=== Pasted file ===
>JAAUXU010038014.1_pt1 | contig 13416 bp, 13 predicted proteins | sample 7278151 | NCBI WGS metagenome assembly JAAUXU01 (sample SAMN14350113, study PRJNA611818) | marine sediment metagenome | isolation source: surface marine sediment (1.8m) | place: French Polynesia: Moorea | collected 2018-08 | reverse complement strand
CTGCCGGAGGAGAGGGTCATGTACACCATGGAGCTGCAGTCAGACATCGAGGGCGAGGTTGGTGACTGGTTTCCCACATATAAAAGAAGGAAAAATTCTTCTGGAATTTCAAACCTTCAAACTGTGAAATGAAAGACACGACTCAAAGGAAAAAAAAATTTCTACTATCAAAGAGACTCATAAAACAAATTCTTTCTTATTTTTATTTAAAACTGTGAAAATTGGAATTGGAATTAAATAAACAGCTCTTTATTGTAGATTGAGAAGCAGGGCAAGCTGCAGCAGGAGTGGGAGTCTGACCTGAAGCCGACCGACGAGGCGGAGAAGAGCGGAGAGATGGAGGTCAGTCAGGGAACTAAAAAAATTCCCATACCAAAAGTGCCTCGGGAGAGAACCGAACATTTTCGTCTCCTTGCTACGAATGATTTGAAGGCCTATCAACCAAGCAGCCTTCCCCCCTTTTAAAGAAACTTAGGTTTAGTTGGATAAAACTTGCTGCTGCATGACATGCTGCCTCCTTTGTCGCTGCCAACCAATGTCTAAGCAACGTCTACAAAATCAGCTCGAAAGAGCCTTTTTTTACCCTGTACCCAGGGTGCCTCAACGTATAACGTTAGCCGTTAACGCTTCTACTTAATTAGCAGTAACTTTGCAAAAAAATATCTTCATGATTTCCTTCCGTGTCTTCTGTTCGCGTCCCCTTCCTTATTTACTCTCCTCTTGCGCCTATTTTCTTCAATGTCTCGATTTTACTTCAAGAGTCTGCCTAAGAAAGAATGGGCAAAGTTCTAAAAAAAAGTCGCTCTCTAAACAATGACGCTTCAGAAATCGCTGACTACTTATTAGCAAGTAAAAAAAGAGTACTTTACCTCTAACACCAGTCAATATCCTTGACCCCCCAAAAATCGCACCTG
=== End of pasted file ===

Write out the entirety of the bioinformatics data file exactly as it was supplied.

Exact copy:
>JAAUXU010038014.1_pt1 | contig 13416 bp, 13 predicted proteins | sample 7278151 | NCBI WGS metagenome assembly JAAUXU01 (sample SAMN14350113, study PRJNA611818) | marine sediment metagenome | isolation source: surface marine sediment (1.8m) | place: French Polynesia: Moorea | collected 2018-08 | reverse complement strand
CTGCCGGAGGAGAGGGTCATGTACACCATGGAGCTGCAGTCAGACATCGAGGGCGAGGTTGGTGACTGGTTTCCCACATATAAAAGAAGGAAAAATTCTTCTGGAATTTCAAACCTTCAAACTGTGAAATGAAAGACACGACTCAAAGGAAAAAAAAATTTCTACTATCAAAGAGACTCATAAAACAAATTCTTTCTTATTTTTATTTAAAACTGTGAAAATTGGAATTGGAATTAAATAAACAGCTCTTTATTGTAGATTGAGAAGCAGGGCAAGCTGCAGCAGGAGTGGGAGTCTGACCTGAAGCCGACCGACGAGGCGGAGAAGAGCGGAGAGATGGAGGTCAGTCAGGGAACTAAAAAAATTCCCATACCAAAAGTGCCTCGGGAGAGAACCGAACATTTTCGTCTCCTTGCTACGAATGATTTGAAGGCCTATCAACCAAGCAGCCTTCCCCCCTTTTAAAGAAACTTAGGTTTAGTTGGATAAAACTTGCTGCTGCATGACATGCTGCCTCCTTTGTCGCTGCCAACCAATGTCTAAGCAACGTCTACAAAATCAGCTCGAAAGAGCCTTTTTTTACCCTGTACCCAGGGTGCCTCAACGTATAACGTTAGCCGTTAACGCTTCTACTTAATTAGCAGTAACTTTGCAAAAAAATATCTTCATGATTTCCTTCCGTGTCTTCTGTTCGCGTCCCCTTCCTTATTTACTCTCCTCTTGCGCCTATTTTCTTCAATGTCTCGATTTTACTTCAAGAGTCTGCCTAAGAAAGAATGGGCAAAGTTCTAAAAAAAAGTCGCTCTCTAAACAATGACGCTTCAGAAATCGCTGACTACTTATTAGCAAGTAAAAAAAGAGTACTTTACCTCTAACACCAGTCAATATCCTTGACCCCCCAAAAATCGCACCTG